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Physician Burnout Pervasive: 1 in 2 Internists Affected

Cheryl Clark, for HealthLeaders Media, August 21, 2012

He began thinking twice, he says, when a patient slapped him for not giving someone pain medication, and he was recently "punched and kicked" by a patient in the ED, a patient who he'd treated many times, but who had never paid his bills.

Asked if he wasn't trained to expect that in an emergency room setting, he said, no. "You were always taught that Medicare, Medicaid, and insurance companies would pay you a fair amount." Now regulations and insurance companies and legislation – "everyone seems to be coming down on us," he says.

David Bronson, MD, president of the American College of Physicians, says the study represents "a call to action to address the issues that are driving doctors away. Internal medicine is a great life and a great career."

"But the main reasons internists are dissatisfied and burned out has to do with reimbursement and limits on how much time they can see patients.

"Practice hassles and paperwork, are a lot greater than they were," Bronson says. But he sees a "glimmer of hope" in new payment models specified in the Patient Protection and Affordable Care Act.

"The patient-centered medical home model, if administered properly and done in the way it should, will bring rewards back to medicine," he says.

West says the study findings produced a kind of "fear factor" among himself and his co-authors. "None of us think it's acceptable that nearly half of the physicians across the country might be suffering from burnout. It can't be good for patient care or the health of the profession. And it's very concerning that these burnout problems could get worse.

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5 comments on "Physician Burnout Pervasive"


Jim E (7/4/2013 at 11:04 PM)
Our group has concerns that given the changes and requirements of EHR coupled with never-ending demands of seeing even more patients daily by our "overseers", then when will our first malpractice claim be served as a result of our evolving "operator fatigue"?

Dike Drummond MD (8/29/2012 at 12:15 PM)
The literature on burnout over the last 20 years is completely consistent with this study. 1 in 3 doctors on average are suffering from symptomatic burnout on any given office day. These statistics are worldwide, regardless of the docotor's specialty OR the type of healthcare delivery system. The biggest cause is the conditioning of our healthcare educational system which effectively installs a survival mechanism in all doctors that has four key components. Workaholic Superhero Emotion Free Lone Ranger This is a key set of skills we all must use to survive training and NOT a great way to live a life. It is this programming that is primarily responsible for the epidemic of burnout we see in medicine. The additional post-graduation stresses of "the business of medicine", our complete lack of functional leadership skills and the uncertainties of political "reform" and the changing practice landscape - 75% of doctors are projected to be employees by 2013 - not to mention raising a family with this #800 gorilla of a career. It is a recipe for this dysfunction. Where do we go from here? It is a multifactorial answer. The doctors need the skills to lower stress and prevent burnout as individuals. That is why I created my website. We know what works to create a more resilient doctor and prevent burnout and it is rarely taught in the standard medical school and residency curriculum. And organizations bear a large responsibility because it is so darn easy to focus on the patient .... and not see that - in healthcare especially - the health and wellbeing of the provider has a direct impact on the quality and healing at the level of the patient. We have a moral, ethical and business imperative to support the wellness of the providers and not treat doctors like piece workers on a production line. These are immensely important topics that deserve more than a blog comment to do them justice. If you REALLY want to explore this issue in a way that has a chance to create meaningful change. Please contact me through my website. The doctors are the canary in the coal mine of modern healthcare ... unfortunately that same canary is the one coordinating the care of everyone in your system... and we cannot afford to let them drop. My two cents, Dike Dike Drummond MD TheHappyMD (dot) com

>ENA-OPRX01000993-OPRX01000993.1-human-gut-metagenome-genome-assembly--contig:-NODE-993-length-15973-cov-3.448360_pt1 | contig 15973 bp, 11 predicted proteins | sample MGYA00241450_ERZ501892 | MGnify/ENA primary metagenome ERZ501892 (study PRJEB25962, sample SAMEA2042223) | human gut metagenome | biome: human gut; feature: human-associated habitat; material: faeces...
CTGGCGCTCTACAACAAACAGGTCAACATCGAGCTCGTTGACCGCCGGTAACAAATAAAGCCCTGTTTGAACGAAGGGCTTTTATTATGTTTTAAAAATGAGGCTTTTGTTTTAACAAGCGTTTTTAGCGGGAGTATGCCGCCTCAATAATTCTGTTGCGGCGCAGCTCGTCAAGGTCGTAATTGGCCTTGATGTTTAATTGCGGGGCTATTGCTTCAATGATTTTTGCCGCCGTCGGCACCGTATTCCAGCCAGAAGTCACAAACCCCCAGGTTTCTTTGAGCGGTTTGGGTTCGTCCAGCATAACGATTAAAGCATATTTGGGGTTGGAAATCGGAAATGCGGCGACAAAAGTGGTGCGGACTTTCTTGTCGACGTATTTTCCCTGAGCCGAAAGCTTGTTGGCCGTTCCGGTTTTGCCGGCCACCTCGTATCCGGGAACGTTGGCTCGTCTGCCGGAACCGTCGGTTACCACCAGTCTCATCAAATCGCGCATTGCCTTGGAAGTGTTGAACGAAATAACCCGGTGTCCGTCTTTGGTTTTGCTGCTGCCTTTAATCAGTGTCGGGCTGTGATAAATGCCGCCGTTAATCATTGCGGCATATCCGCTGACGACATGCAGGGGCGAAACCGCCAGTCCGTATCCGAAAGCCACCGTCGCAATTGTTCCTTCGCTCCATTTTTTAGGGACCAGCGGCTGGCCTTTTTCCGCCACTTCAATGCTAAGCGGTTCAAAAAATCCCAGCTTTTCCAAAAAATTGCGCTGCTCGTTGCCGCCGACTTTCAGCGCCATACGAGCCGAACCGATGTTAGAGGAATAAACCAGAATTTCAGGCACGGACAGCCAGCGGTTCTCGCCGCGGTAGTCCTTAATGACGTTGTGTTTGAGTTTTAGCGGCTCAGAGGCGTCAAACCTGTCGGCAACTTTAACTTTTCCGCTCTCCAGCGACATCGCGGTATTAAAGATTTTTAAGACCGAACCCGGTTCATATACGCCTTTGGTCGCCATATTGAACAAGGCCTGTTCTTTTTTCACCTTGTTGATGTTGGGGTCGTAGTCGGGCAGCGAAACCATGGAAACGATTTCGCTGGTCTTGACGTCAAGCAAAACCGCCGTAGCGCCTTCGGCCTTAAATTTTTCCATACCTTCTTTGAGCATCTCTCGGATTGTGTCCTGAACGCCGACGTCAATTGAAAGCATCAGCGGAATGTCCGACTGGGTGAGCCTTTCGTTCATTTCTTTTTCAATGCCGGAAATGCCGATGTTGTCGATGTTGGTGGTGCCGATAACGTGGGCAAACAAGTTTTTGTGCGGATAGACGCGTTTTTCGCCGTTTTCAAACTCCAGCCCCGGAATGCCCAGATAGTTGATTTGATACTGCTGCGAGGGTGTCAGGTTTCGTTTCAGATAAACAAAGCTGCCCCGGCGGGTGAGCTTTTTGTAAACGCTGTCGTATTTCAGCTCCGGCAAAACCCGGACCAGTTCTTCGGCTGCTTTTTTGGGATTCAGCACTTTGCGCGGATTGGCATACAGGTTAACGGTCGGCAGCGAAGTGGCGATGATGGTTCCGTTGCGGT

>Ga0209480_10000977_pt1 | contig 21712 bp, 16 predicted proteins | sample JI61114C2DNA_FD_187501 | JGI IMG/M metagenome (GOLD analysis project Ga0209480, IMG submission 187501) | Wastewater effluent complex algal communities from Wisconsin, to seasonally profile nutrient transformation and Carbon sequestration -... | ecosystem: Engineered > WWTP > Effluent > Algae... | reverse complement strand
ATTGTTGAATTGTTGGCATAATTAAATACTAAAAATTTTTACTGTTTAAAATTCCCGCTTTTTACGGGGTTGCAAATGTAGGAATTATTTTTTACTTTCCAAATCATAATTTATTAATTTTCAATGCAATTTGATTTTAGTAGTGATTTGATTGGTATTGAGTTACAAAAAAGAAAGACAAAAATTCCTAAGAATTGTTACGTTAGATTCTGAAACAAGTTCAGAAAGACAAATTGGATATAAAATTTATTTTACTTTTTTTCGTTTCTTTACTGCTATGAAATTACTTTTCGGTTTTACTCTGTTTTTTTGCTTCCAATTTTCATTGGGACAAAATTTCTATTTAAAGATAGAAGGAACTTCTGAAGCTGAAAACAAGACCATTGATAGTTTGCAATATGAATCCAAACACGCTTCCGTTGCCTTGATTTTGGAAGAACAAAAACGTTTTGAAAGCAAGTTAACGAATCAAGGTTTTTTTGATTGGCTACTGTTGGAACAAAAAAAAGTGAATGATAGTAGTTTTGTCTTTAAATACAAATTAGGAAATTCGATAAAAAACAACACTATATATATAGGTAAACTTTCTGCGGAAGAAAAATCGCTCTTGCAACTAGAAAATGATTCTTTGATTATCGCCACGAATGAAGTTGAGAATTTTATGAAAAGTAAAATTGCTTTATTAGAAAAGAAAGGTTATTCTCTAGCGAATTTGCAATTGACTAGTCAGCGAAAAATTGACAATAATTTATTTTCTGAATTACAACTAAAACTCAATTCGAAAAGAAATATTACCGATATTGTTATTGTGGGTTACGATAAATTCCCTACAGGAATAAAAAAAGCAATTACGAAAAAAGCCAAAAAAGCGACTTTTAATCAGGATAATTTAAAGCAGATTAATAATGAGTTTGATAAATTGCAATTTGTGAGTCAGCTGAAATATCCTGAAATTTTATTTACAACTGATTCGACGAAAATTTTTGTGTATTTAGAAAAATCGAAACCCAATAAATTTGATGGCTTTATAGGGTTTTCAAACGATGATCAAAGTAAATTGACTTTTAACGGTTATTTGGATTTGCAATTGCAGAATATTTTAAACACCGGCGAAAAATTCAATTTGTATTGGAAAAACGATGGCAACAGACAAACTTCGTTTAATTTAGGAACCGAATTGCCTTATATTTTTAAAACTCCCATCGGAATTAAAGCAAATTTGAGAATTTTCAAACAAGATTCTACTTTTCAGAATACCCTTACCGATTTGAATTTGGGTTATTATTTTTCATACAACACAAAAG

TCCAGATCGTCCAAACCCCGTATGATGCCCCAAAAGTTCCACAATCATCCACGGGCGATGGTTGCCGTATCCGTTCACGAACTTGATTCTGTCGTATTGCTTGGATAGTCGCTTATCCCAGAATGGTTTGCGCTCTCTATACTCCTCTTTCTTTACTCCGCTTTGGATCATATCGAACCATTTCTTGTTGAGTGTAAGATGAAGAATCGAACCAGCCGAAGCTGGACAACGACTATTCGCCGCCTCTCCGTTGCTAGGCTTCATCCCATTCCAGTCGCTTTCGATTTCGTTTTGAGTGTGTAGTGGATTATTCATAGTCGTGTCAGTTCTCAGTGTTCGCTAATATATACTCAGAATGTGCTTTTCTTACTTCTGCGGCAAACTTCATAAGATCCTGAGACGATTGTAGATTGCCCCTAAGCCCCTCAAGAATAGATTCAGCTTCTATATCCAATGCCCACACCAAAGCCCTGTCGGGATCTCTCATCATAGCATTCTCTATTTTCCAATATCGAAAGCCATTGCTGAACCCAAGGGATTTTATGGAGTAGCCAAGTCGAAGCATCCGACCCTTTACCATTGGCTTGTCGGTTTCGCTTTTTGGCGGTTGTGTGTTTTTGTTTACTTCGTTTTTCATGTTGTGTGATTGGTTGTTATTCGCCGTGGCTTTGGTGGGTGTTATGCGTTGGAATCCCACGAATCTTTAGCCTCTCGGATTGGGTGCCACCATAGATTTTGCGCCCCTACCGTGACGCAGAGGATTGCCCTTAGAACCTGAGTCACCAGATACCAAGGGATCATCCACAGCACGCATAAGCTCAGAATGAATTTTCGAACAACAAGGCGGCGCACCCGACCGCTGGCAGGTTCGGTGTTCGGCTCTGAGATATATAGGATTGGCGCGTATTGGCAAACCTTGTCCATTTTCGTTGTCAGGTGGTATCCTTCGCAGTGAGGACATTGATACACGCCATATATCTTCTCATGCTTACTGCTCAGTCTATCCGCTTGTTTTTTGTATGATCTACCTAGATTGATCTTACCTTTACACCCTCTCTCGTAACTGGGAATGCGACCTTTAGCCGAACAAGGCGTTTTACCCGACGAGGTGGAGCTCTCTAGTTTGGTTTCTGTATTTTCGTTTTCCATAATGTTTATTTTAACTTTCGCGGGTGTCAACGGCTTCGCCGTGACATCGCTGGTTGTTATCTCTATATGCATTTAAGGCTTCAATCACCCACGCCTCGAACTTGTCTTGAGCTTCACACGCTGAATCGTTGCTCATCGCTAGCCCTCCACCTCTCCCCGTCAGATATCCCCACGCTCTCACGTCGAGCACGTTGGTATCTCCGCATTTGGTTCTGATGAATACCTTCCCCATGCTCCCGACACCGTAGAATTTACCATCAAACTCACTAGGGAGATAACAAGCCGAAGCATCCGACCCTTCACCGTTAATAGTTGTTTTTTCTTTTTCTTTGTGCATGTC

Marc Boisvert (8/24/2012 at 9:50 AM)
This study brings to light in a formal way and validates what many of us have been feeling for a long time. Our professional representative organizations should be tasked to keep this information in the public eye and hammer it home in every discussion of health care reform.